Let me set these arguments aside by saying:

  • No team was snubbed.  There are a bunch of slightly better than mediocre teams out there and deciding which ones are closer to “mediocre” than to “slightly above average” is an impossible task.  The Committee did its job and now it is time to play the games.
  • If I tell you that St. John’s belongs in the Tournament more than UVa belongs, it really doesn’t matter if you agree with me or not.  The fact is that UVa is in, and St. John’s is out.  Hi ho!
  • Think for a moment about how difficult it is to pick the 5 best teams in the country ranked in order.  There can be spirited debate about such an ordering.  Now try to get any sort of consensus about ranking the 5 teams from #41 to #45 in order.  Good luck getting a consensus there and that is the task the Selection Committee faces each year.

I said that this hyperventilating will only last for one day and the reason for that is another wave of debate is about to break over us.  As of tomorrow, everyone will have made peace with the brackets as they exist, and full attention will then be given to “bracket busting games”.  A friend – – by the way, an alum of James Madison University – – has already informed me that James Madison (a 12th seed) is going to beat Wisconsin (a 5th seed).  It is easy to recognize the bias there, but he also included in his note to me this morning that:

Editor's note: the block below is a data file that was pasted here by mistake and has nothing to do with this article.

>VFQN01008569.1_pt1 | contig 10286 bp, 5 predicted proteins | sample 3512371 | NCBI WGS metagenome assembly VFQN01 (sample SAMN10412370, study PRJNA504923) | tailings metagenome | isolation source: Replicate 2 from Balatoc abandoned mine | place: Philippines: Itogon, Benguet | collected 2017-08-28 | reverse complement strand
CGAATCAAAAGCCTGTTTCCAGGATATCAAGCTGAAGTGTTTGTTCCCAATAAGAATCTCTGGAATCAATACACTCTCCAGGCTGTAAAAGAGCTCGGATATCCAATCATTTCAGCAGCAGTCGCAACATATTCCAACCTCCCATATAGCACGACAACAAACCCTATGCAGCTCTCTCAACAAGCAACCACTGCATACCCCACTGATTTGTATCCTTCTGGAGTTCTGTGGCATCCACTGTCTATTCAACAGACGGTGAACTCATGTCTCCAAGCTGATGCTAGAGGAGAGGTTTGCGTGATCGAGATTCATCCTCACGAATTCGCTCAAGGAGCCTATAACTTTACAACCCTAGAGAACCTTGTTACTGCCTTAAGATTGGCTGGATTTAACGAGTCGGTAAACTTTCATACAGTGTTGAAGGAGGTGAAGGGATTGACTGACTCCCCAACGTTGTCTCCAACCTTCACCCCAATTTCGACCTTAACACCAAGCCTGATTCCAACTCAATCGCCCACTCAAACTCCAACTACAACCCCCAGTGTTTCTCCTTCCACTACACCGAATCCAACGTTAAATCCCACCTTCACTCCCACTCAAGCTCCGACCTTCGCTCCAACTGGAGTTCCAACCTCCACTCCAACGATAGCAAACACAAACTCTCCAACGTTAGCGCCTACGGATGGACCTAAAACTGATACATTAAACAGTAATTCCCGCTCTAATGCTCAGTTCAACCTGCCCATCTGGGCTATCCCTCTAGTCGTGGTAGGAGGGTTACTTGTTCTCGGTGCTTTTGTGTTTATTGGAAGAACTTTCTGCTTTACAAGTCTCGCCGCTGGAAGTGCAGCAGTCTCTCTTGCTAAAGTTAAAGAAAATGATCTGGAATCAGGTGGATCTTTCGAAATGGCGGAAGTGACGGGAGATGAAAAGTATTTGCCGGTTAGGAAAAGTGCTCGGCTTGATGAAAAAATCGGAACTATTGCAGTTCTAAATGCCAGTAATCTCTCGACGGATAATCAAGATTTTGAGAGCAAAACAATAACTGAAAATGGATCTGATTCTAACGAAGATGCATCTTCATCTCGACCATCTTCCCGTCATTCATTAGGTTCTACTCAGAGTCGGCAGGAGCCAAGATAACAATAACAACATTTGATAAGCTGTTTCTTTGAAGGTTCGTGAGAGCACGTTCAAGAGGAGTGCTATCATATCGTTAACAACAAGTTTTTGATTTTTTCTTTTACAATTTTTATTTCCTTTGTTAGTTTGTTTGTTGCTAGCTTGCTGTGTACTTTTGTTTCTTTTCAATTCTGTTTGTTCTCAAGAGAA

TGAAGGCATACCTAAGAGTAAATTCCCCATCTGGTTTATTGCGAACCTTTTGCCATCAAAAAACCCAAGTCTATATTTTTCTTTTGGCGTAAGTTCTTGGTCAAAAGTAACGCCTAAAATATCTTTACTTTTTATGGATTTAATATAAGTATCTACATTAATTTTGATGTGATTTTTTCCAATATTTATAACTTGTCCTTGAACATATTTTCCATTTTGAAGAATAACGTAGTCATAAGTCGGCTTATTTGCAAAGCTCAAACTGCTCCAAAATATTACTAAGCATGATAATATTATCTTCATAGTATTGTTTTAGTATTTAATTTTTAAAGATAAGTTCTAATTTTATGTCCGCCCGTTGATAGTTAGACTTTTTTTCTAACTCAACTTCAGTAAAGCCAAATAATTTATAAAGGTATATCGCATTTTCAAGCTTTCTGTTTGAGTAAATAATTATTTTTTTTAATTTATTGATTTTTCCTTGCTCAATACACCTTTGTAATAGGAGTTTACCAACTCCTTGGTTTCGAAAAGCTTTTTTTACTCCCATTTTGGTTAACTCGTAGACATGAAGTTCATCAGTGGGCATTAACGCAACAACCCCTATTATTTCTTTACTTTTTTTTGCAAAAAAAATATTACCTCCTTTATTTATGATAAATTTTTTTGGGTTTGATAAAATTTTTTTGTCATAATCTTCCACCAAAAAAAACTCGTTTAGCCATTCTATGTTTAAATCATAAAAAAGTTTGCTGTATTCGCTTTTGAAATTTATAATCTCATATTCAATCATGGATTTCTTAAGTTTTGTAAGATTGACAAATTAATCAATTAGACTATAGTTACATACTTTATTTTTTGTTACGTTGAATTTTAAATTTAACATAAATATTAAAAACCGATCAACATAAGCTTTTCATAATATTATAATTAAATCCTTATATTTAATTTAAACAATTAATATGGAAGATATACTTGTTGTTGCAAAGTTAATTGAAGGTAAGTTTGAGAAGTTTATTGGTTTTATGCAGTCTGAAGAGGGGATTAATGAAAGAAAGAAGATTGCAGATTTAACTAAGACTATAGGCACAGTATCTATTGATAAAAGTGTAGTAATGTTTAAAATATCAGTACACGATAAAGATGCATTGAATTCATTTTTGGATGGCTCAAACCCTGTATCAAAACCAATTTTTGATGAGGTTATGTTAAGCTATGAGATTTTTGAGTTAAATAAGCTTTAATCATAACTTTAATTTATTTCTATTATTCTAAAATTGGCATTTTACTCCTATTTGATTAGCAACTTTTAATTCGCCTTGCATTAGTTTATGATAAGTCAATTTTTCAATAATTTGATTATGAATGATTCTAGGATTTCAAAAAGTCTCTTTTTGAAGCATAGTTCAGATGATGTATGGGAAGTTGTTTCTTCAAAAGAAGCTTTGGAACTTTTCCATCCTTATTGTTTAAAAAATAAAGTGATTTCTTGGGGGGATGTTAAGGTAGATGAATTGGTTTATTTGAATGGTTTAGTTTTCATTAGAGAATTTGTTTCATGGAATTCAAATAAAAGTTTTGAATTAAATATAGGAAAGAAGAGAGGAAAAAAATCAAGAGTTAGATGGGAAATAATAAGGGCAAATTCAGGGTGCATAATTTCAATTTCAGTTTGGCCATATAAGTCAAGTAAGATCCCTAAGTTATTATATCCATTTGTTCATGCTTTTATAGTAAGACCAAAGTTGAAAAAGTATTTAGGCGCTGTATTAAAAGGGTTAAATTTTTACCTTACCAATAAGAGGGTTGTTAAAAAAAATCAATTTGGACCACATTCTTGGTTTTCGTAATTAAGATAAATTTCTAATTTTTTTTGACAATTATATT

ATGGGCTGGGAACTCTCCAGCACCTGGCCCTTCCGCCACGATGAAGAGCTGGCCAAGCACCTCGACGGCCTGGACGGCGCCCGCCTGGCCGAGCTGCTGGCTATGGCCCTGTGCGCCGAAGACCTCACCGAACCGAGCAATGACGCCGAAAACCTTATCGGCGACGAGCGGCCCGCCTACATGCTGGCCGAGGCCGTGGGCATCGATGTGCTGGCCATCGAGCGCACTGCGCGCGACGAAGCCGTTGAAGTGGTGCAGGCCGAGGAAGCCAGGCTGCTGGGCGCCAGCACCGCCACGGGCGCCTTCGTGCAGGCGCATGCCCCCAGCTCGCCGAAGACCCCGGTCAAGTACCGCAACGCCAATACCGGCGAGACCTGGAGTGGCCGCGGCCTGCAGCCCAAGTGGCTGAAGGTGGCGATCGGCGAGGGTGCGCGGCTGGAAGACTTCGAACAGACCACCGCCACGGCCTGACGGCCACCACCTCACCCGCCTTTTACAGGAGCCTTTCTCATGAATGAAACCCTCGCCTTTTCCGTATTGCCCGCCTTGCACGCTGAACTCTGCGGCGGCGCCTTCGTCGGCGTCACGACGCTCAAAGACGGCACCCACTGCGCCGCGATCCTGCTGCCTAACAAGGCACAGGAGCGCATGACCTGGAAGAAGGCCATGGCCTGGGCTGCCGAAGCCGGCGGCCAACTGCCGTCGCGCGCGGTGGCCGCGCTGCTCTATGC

“… Alabama is going to lose to Charleston because when Alabama goes cold from the field, they can’t beat a pickup squad.”

[For the record, Charleston is seeded 13th and Alabama is seeded 4th in the West Bracket.]

It’s time to take a deep breath and get ready for lots of “couch time” with remote in hand.  Let the Tournament begin …

While waiting for the first jump ball tomorrow night, let me return to NFL player movements and look at three separate QB shufflings.

  1. The Eagles traded to acquire Kenny Pickett for a 3rd round pick and two 7th round picks next year.  That cost is almost nothing for a player who has been a starter for most of the last two seasons.  However, I am surprised by the Eagles move here.  The Eagles’ offense is built around Jalen Hurts who is a mobile QB that presents a threat to run on just about any down; Kenny Pickett is not that kind of QB.  So, a switch at QB for the Eagles is not going to be just a different voice in the huddle; it will be an offense with a totally different focus.
  2. The Steelers then went and acquired Justin Fields from the Bears for a 6th round pick next year.  That cost is even less than what the Eagles gave the Steelers for Pickett; it is hard to imagine that being a disaster for the Steelers.  [Aside:  Fields is far more mobile than Pickett; so, I wonder why the Eagles made the trade they did.  I am not an NFL GM, but that decision is a bit confusing to me.]